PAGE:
Asia’s Changing Workforce

Businesses in Asia continue to compete fiercely for highly-skilled employees. To try and gain an advantage, organisations are placing greater emphasis on diversity and flexible working, while also increasing efforts to identify and develop the next generation of leaders.

Of course, money talks, but executive teams realise they must be more imaginative. Michael Crompton, General Manager for Asia at Criticaleye, notes that “talent is always one of the major challenges being faced in Asia, whether it’s attraction, retention, engagement or succession planning”.

For multinational corporations (MNCs) in particular, simply shipping executives from outside the region is no longer good enough. “Diversity at a senior level is becoming an increasingly prevalent topic in Asia,” adds Michael. “We are also seeing the need within MNCs to include more local talent in executive teams.”

Criticaleye spoke to a number of experts to find out how they’re tackling the big questions on talent, diversity and effective succession planning.

Penny Burtt

Vice President of Government Affairs & Policy, Asia Pacific

Visa

There is a pool of talent in Asia that is systematically underleveraged by companies, including global MNCs. You have very few women in senior management and leadership positions. That’s a global problem but it’s very acute in some markets in Asia.

The current percentage of women on boards and within the C-suite in India, Japan and Korea is very low – on average it’s less than five per cent. That is a tiny number in what are some of the biggest economies in the world. So when you’re talking about the war for talent, there is a huge opportunity there with women.

There are barriers to greater gender diversity in corporate Asia: cultural expectations and the fact that women are expected to carry a substantial workload at home and work. The absence of an enabling infrastructure, such as policies that support parental or paternity leave or flexible working conditions, also hold back change.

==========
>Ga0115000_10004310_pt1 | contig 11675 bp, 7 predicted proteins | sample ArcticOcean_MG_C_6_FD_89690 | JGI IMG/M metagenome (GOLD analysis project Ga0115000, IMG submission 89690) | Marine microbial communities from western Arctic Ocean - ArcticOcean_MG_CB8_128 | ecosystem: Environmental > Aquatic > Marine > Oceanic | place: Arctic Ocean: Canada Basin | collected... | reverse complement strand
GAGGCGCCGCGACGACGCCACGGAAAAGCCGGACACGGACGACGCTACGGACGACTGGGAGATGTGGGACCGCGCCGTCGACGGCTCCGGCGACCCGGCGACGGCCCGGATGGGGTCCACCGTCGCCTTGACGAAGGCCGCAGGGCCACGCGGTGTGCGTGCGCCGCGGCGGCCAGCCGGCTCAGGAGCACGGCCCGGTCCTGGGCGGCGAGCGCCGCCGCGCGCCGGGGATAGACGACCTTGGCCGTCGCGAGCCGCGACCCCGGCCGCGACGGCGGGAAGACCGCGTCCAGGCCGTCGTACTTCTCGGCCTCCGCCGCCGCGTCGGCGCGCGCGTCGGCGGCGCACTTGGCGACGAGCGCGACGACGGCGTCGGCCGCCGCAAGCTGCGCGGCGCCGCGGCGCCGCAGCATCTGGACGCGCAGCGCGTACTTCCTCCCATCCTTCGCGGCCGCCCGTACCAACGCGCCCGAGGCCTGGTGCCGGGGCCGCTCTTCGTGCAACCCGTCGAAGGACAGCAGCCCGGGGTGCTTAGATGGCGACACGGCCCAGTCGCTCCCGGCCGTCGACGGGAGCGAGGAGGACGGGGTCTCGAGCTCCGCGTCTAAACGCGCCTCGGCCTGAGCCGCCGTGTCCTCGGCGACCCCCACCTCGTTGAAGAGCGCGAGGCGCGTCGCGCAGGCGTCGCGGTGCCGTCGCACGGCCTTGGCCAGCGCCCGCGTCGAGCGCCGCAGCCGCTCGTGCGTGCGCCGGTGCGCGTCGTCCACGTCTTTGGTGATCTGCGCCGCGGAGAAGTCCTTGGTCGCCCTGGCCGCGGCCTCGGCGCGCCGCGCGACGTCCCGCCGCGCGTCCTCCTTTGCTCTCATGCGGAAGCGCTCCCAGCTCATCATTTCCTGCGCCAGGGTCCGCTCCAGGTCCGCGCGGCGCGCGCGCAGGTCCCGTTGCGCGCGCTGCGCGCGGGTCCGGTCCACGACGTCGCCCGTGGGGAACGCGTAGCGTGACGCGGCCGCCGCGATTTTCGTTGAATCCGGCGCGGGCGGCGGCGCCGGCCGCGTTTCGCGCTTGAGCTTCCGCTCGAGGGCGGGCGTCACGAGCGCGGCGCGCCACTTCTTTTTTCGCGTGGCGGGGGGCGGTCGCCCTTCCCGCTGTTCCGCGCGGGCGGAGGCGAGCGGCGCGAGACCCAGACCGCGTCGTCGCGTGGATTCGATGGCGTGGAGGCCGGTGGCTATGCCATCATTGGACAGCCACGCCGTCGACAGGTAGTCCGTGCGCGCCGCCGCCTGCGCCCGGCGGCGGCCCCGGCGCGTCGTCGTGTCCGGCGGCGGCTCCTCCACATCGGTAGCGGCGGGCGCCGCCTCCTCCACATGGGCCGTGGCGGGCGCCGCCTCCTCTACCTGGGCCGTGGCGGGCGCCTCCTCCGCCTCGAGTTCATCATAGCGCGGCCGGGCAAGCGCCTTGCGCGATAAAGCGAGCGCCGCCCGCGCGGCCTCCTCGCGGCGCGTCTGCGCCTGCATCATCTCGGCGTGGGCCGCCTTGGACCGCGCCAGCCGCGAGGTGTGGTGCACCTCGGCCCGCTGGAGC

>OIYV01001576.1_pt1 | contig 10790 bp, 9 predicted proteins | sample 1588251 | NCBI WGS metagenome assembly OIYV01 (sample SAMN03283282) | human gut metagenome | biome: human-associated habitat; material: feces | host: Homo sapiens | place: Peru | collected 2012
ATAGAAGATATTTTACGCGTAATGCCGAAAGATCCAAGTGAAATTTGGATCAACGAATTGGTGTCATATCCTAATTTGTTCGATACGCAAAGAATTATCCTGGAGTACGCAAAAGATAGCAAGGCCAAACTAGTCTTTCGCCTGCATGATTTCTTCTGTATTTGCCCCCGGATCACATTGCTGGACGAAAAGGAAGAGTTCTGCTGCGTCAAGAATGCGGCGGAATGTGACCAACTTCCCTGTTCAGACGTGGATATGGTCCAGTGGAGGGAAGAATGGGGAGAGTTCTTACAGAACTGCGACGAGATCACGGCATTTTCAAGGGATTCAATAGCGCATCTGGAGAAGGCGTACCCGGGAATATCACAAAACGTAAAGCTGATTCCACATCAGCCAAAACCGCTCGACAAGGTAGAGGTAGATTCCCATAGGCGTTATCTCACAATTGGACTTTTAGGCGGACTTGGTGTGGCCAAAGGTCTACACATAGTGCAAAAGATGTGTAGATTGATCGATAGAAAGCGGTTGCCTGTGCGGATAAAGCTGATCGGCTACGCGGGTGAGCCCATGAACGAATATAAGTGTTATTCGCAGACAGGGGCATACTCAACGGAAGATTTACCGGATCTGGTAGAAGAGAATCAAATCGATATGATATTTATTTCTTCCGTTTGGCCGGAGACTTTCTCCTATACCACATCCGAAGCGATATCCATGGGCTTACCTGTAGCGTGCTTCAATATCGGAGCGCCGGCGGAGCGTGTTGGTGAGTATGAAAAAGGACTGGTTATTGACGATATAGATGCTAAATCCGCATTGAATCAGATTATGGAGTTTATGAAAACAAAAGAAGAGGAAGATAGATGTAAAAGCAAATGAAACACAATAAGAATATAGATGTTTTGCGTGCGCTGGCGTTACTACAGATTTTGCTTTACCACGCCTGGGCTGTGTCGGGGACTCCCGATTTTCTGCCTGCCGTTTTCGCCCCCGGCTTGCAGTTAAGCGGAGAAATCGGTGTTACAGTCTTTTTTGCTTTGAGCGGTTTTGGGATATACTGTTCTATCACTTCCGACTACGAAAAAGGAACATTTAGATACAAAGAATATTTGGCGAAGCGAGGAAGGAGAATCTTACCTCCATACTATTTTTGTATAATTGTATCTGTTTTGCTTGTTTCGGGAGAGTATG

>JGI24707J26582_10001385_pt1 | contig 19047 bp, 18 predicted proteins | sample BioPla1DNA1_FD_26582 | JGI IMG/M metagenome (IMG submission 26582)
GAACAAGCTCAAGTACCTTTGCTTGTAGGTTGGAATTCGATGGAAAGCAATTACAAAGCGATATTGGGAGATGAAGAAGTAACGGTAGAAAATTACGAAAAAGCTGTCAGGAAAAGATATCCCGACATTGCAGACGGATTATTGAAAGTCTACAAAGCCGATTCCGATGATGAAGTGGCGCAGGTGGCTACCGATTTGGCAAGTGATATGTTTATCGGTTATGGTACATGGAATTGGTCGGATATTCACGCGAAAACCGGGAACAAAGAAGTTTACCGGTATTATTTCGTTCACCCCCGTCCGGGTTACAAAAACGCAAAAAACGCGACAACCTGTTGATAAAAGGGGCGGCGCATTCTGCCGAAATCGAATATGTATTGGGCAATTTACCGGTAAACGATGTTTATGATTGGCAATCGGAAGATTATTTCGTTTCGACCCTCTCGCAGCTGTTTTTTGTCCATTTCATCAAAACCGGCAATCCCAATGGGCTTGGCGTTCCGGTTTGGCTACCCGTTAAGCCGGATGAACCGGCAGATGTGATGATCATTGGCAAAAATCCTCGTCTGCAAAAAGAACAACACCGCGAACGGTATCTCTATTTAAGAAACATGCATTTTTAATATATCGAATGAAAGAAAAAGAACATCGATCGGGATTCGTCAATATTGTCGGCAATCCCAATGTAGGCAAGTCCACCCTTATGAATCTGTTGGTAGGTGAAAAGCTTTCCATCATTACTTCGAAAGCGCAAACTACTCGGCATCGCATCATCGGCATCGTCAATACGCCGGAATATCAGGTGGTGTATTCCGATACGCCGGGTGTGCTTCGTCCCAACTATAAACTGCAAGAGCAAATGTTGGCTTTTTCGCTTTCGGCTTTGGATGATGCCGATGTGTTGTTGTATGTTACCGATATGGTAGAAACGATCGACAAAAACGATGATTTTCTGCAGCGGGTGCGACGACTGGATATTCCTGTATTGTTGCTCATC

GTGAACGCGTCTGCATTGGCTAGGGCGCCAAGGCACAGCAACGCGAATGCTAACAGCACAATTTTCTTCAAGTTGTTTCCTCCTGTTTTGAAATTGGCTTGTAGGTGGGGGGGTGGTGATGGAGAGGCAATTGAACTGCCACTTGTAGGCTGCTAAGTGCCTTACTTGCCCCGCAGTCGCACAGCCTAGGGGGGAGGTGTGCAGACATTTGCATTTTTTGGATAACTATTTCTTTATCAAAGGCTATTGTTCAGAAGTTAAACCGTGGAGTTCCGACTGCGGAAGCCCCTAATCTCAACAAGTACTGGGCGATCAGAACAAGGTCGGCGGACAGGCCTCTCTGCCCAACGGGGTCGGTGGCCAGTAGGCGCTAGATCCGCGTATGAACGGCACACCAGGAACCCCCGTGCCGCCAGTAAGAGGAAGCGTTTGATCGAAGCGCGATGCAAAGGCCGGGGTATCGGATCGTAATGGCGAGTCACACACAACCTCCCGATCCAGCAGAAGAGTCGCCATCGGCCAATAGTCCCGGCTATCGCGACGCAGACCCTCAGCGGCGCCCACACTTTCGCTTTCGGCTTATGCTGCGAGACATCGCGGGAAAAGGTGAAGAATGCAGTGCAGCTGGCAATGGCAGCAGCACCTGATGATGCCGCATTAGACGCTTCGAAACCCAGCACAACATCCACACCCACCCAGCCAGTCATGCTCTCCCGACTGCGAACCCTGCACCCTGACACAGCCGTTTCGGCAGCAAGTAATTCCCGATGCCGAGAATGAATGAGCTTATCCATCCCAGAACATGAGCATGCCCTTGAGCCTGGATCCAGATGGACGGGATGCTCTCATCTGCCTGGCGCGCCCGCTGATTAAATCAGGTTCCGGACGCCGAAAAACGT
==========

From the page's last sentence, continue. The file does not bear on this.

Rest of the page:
Junie Foo

Head of Corporate Banking, Singapore

Bank of Tokyo-Mitsubishi UFJ

The first few years of one’s career are equal between male and female colleagues. At the ten or 15-year mark, male counterparts tend to push ahead. A lot of mothers will take a break and don’t get back to work. Even if they do, they will start a few years behind their peers and that’s why we see unevenness at the top of corporates.

Sometimes gender diversity gets pushed into corporate social responsibility, but for me it’s about talent management. If an organisation can attract good female talent then more will join.

I’m a member of the Diversity Action Committee in Singapore, which aims to build the representation of women on boards. For example, we have reached out to the executive search firms and some have stated that they will make sure there is at least one female candidate for senior level interviews. That’s a start.
In a lot of corporates right now there is ‘group think’, but you need someone who asks different questions. I believe that diversity brings an alternative point of view.

Alex Trott

Managing Director

Financial Services Industry Practice, Hong Kong

Accenture 

The demand for talent is high, yet the supply of experience is pretty low. There is less loyalty in the region because, often, money talks.

I think many Asian countries have more diverse workforces, especially when it comes to women. Hong Kong has great diversity, as does Singapore. If you look at the leadership in retail banks in Hong Kong, there are many women. These places have home help and childcare, which allows women to stay at work on a full-time basis. At a partner level, in our organisation in Hong Kong, we have a 50/50 mix of men and women.

However at some companies, particularly in Korea and Japan, the hierarchy is still male dominated –although this can happen in other parts of the world as well. In these instances, we need to look at a broader talent pool and make sure we nurture people through the organisation so they’re seen as role models. If you don’t have female leaders in the organisation that junior female staff feel they can relate to, they won’t see a career path to success.

Ann Coughlan

Managing Director, Asia

Bupa

A key factor to success in business is having the right people with the right skills, even though sometimes these may be in short supply.

We see gender diversity on most corporate agendas. It’s important, but the key point is always ensuring that we have the best person for the role. To do this, you have to look for talent beyond your doorstep as well, and that often brings diversity with it. Naturally, we are seeing more variety throughout business globally, including in Asia.

Succession planning and constantly reviewing the talent programme are crucial, as each individual’s plans and circumstances change regularly. Frequent dialogue on capabilities, aspirations and performance is vital throughout the year. So too is managing the expectations of both the individual and the company.

What’s important is that we’re in the right roles, playing the part that we do best and that we’re constantly developing and growing.

Find out more about Criticaleye’s Asia Leadership Retreat 2015, held in association with Accenture, Cisco and CEIBS. 

By Dawn Murden, Features Editor – Advisory

Do you have a view on this subject? If you have an opinion that you’d like to share, please email Dawn at: dm@criticaleye.net

https://twitter.com/criticaleyeuk

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